9. Dental issuesGlucose is present in your saliva as well as your blood. When there's too much of it, it helps harmful bacteria in your mouth grow and combine with food particles to create plaque, the NIDDK explains. This leads to issues like tooth decay, cavities, gingivitis, gum disease, and bad breath. Swollen, tender, and bleeding gums are one of the first things to look out for.
10. Tingling hands and feetOver the years, hyperglycemia can begin to impact nerve function and eventually cause nerve damage, called neuropathy, Dr. Hatipoglu says. The most common kind of neuropathy is peripheral, according to the NIDDK, which affects the extremities. You might start noticing feelings of tingling, numbness, or burning in your hands, feet, arms, and legs, per the Mayo Clinic.
When to See a DoctorIf you're experiencing one or many of these symptoms enough for it to raise a mental red flag or affect your life (like because you're too tired to make it through the day), that's a sign that you should talk to a doctor about your concerns. An expert like a primary care provider can help determine if high blood sugar due to diabetes or prediabetes is the cause of your symptoms. Even if you're not sure that's exactly what's going on, it's still worth having a conversation with your doctor about hyperglycemia and other possible causes behind your symptoms.
DiagnosisIf your doctor suspects you might have diabetes, they may order testing. Per the Mayo Clinic, these tests can include:
1. A glycated hemoglobin (A1C) test. This is a blood test that determines your average blood sugar level for the past two to three months. It measures how much blood sugar is attached to hemoglobin, which is a protein in your red blood cells that carries oxygen. An A1C level of 6.5% or higher on two separate tests indicates that you have diabetes. An A1C between 5.7 and 6.4% indicates prediabetes. Below 5.7% signals that you don't have these health issues.
2. A random blood sugar test. This uses a blood sample that's taken at any time (hence the name). No matter when you ate last, a random blood sugar level of 200 mg/dL or higher suggests diabetes.
3. A fasting blood sugar test. This is a blood test that's taken after you fast overnight. A fasting blood sugar level less than 100 mg/dL is in the normal range. A fasting blood sugar level from 100 to 125 mg/dL suggests prediabetes, and if you get a level of 126 mg/dL or higher on two separate tests, it's a sign of diabetes.
4. An oral glucose tolerance test. Before taking this test, you need to fast overnight. Then a medical professional will measure your fasting blood sugar level. After that, you drink a sugary liquid and a medical professional tests your blood sugar levels periodically for the next two hours. A blood sugar level less than 140 mg/dL is a normal result, a reading between 140 and 199 mg/dL indicates prediabetes, and 200 mg/DL or higher after two hours suggests that you have diabetes.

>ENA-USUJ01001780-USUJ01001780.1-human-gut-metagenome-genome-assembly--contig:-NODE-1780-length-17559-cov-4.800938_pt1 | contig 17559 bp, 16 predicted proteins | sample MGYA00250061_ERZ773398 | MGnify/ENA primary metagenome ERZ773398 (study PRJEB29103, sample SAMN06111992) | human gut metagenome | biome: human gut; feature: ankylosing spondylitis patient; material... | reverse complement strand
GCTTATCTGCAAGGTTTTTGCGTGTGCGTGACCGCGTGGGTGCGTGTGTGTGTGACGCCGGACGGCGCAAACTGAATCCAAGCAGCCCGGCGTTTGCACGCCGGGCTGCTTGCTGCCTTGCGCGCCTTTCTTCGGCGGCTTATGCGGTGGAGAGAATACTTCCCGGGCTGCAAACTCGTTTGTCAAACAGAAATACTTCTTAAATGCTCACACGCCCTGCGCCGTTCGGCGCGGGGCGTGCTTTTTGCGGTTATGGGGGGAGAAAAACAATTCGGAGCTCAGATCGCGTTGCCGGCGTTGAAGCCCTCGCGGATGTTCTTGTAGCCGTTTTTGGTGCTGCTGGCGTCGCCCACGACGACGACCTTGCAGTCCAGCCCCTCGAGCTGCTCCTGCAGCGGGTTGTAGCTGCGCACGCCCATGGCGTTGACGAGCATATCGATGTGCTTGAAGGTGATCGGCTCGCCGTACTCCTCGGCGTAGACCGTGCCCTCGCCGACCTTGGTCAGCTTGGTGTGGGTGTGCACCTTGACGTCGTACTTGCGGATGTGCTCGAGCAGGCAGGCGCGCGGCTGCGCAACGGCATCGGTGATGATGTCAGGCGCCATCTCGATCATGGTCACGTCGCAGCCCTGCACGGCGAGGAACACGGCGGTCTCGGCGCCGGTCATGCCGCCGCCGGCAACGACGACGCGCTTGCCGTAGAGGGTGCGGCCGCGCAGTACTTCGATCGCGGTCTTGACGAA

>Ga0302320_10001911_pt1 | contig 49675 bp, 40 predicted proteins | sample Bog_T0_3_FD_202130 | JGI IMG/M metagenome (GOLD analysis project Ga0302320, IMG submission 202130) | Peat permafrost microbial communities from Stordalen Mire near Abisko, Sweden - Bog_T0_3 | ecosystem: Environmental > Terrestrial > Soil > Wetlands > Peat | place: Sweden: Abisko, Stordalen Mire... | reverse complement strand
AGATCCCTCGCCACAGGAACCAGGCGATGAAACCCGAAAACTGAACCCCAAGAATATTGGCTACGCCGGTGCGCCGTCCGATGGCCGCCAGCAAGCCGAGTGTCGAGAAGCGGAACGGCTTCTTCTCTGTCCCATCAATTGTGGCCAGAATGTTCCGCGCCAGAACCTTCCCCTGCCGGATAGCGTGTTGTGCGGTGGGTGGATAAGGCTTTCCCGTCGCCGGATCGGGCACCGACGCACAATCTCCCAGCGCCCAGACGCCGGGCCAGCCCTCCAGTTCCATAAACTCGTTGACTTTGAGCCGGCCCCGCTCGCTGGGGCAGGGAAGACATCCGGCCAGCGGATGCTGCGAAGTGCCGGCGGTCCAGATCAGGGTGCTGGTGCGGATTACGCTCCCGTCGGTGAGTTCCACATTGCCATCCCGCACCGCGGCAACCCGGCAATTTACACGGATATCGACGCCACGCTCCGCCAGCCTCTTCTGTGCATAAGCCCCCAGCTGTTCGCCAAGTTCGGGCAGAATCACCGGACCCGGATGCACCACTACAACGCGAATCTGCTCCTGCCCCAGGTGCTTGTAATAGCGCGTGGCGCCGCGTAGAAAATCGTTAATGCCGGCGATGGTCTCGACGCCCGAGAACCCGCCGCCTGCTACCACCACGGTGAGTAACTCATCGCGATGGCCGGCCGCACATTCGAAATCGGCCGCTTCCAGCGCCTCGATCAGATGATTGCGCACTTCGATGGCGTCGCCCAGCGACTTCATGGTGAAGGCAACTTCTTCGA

5. A urinalysis. If your doctor thinks you might have type 1 diabetes, they'll test your urine to look for the presence of those ketones we mentioned, which your body produces when using muscle and fat tissue for energy because there's not enough insulin to process the available glucose. Your doctor may also want to do a test to see if you have autoantibodies, harmful immune system cells that can signal type 1 diabetes.
Treatment and PreventionHow you treat and prevent high blood sugar depends on the cause and your overall health. But in general, it will almost certainly involve working with your medical team on a plan involving a mix of lifestyle habits and medications to help you best manage your health.
If testing reveals that you have prediabetes, there are things you can do that may help mitigate or even reverse prediabetes and prevent type 2 diabetes, according to the U.S. National Library of Medicine, including exercising, potentially changing your diet (with the guidance of someone like your doctor, an R.D., or a certified diabetes educator), and taking prescribed medication.
If you are diagnosed with type 1 diabetes, your management plan will likely include strategies like testing your blood sugar often (with finger sticks and potentially a continuous glucose monitoring system); taking insulin on a regular basis (via injections or an insulin pump), particularly when you eat carbs or have high blood sugar; and exercising regularly, according to the NIDDK.
If you are diagnosed with type 2 diabetes, you will also have to monitor your blood sugar, make certain lifestyle changes (like working with an expert to come up with a realistic meal plan and exercising), and potentially take medication, Dr. Hatipoglu says.
In both type 1 and 2 diabetes, the best way to prevent high blood sugar is to follow your treatment plan and try to seek medical care if you have questions or if some part of your management plan isn't working for you.
Additional reporting by Korin Miller.
Source: Sarah Jacoby and Carolyn L. Todd